(Ms Wright) You have me there. I am afraid I do not know. We have looked at various options for Victoria Baths too and our intention is to use some of the space for other developments. There is a golden opportunity in bringing the pools back into use. Three out of four of us come from very, very deprived wards, Ardwick where Manchester Victoria Baths are situated is the 29th most deprived ward in the country, very high levels of deprivation. You have evidence before you of how the achievement of the target for swimming in Key Stage 2 is much lower when you have a high rate of free school meals. Poorer children do not learn to swim and richer children do. It is obvious why: their parents can take them to swimming lessons. If you are relying on the provision within schools, within Manchester you have one year provision in schools and our children are taught in a class of 30. One swimming teacher for 30 children is about one minute of time for the teacher each lesson for one year. It is not surprising that a lot of them do not learn to swim when that is the level of provision they are relying on in schools. If the local facilities are not there, that could be all they get. Coming back to the issue of transport, if you want to keep swimming where it is now or continue to go backwards, which we are, and restrict swimming to richer families, to able bodied people, to people who can travel, then fine. Go for big fancy new centralised facilities, but you are restricting it, there is no doubt about that. You are depriving poorer families, you are depriving disabled people and older people of access to an activity which could have massive benefits for their health. I want to say in terms of neighbourhood regeneration that many of us here are from very deprived wards. I would argue that in terms of neighbourhood regeneration one of the biggest resources is the people who live there. We are all here because we believe passionately that there is an opportunity to lead regeneration through our swimming pools. We are not being allowed to do that at the moment. If we do not do that a golden opportunity has been lost.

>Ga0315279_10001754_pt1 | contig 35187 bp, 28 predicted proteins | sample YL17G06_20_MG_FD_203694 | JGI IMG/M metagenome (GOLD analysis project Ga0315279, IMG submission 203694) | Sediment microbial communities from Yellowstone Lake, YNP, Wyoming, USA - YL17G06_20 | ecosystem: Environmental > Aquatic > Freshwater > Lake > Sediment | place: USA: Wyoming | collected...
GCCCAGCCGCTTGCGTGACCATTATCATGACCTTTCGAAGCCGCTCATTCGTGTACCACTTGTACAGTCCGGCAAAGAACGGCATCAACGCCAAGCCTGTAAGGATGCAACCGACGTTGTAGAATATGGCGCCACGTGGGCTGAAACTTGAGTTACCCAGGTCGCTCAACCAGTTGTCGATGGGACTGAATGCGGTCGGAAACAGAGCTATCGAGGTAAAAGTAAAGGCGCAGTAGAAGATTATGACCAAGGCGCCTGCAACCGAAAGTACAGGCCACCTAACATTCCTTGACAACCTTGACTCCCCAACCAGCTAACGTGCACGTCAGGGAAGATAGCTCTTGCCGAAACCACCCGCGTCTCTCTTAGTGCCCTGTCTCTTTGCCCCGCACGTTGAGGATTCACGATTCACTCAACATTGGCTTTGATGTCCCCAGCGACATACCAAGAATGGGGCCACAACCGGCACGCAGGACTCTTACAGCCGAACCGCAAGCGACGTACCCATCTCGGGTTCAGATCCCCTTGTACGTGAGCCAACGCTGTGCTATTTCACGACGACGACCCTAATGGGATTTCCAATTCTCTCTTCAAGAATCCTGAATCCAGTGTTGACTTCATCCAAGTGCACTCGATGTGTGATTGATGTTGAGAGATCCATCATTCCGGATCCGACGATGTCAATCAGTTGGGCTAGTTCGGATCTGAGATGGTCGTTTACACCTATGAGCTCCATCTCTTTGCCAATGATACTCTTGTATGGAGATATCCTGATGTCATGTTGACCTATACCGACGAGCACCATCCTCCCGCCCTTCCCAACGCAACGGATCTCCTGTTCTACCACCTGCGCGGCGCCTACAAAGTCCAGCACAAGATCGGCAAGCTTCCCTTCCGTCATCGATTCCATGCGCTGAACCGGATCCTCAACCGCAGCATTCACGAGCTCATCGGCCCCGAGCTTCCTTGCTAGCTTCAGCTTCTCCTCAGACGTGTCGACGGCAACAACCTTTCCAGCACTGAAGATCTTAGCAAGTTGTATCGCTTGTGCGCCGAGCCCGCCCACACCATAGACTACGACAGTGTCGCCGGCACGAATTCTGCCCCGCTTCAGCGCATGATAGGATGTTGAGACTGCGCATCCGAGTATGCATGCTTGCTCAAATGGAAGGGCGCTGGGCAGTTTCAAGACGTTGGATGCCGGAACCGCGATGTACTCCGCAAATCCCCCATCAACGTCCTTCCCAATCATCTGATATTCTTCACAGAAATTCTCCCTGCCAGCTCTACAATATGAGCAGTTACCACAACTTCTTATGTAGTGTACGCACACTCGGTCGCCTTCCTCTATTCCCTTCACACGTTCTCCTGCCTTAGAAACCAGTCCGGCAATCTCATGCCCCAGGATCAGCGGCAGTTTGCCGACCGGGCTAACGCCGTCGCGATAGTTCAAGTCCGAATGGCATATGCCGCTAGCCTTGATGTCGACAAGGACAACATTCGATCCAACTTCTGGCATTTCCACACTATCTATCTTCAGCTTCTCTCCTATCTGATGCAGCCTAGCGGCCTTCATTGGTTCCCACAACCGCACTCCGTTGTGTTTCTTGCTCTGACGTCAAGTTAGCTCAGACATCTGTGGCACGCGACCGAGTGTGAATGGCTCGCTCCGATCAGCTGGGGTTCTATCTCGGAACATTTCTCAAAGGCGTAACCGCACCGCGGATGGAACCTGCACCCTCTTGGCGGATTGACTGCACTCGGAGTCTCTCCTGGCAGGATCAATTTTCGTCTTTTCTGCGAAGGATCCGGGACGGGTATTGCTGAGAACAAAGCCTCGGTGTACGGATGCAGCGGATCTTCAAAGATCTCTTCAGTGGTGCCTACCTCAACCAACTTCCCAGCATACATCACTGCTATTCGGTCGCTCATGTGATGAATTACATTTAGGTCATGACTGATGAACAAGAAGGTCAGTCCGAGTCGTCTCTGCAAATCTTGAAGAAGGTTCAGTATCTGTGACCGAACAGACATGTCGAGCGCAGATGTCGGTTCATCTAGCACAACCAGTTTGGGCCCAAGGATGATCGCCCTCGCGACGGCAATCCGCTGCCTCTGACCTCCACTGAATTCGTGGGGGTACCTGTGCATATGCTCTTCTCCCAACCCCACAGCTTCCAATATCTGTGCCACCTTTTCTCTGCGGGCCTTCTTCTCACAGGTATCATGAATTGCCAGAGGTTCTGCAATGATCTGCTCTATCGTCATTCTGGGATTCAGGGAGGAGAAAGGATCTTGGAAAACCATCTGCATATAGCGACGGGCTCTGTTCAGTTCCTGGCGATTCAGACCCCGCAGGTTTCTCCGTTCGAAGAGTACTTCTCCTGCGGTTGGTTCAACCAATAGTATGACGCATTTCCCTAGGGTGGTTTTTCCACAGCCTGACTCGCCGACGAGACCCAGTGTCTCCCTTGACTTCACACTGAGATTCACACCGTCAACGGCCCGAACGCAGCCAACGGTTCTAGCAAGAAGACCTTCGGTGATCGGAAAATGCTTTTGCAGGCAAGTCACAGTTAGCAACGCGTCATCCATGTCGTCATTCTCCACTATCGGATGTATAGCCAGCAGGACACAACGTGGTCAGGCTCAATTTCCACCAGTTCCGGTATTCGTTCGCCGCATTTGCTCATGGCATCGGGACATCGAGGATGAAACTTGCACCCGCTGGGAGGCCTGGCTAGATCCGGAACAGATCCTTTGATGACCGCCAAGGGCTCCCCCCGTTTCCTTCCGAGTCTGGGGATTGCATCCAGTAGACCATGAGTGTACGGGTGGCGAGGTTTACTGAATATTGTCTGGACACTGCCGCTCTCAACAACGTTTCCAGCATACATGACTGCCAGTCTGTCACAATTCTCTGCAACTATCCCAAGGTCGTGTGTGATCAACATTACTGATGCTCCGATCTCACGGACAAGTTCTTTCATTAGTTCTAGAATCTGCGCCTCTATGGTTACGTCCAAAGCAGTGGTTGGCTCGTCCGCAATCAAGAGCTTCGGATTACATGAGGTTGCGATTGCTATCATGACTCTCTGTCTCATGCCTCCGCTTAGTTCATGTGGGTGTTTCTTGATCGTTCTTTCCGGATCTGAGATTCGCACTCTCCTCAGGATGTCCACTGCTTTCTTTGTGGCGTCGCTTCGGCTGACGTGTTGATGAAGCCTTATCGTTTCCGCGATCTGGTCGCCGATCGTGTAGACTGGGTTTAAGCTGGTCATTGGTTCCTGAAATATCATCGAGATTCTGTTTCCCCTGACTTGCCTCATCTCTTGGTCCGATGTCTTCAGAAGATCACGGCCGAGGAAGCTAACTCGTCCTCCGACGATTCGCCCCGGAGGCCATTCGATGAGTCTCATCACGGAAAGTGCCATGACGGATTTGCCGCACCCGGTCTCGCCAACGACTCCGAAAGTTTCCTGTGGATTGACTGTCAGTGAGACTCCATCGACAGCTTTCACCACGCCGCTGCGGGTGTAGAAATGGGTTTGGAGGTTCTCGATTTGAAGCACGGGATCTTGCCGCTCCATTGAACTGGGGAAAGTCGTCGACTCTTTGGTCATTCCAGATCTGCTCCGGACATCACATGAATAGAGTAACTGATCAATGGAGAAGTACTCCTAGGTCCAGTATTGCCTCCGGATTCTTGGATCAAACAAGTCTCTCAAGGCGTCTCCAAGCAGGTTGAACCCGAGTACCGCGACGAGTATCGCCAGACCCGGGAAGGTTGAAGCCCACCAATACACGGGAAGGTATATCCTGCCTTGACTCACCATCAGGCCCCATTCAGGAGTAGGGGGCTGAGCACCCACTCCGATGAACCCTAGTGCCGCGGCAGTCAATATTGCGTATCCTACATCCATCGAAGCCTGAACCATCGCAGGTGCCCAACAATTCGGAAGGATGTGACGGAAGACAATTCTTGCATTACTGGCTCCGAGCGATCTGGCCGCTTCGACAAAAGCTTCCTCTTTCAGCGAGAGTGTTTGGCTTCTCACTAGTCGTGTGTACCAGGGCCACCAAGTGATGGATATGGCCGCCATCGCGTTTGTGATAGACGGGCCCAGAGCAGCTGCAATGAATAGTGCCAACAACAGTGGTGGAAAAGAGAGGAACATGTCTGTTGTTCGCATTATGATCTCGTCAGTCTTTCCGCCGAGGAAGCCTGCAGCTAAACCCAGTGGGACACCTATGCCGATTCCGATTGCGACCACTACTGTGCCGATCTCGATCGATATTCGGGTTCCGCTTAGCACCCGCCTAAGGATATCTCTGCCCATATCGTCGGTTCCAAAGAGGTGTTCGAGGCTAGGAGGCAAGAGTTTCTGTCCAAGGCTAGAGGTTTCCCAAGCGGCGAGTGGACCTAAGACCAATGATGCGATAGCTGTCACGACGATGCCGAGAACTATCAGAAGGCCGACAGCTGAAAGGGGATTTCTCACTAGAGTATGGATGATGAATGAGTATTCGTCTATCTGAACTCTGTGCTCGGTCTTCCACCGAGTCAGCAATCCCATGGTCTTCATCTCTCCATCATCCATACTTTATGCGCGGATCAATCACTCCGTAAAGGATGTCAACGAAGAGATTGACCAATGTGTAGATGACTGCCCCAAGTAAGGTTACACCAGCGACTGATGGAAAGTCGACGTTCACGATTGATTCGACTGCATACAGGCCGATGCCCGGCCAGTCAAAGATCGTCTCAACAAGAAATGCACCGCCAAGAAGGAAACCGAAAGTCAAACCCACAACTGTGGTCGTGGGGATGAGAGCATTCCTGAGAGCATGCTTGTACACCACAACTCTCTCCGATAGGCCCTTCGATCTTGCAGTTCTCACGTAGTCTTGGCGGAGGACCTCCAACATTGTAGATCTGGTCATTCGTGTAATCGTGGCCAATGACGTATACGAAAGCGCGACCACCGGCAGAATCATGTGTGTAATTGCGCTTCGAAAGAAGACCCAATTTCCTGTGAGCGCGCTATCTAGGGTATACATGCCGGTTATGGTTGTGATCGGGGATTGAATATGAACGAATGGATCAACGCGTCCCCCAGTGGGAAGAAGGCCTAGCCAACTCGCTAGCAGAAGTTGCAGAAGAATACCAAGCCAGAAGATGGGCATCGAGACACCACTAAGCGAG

(Ms Clark) May I quote one of our local schools, when we closed the head teacher said they used to go swimming once a week as part of the national curriculum and asked where they were supposed to go now. They used to take children swimming, they would walk to the pool. Britannia is 25 minutes walk away which is too far. They also used to hold galas and lifesaving classes at Haggerston. That is repeated in school after school and I cannot stress the impact of taking it off the curriculum. They cannot afford the coaches to go to the pools, albeit two miles away. It has a devastating effect on our children.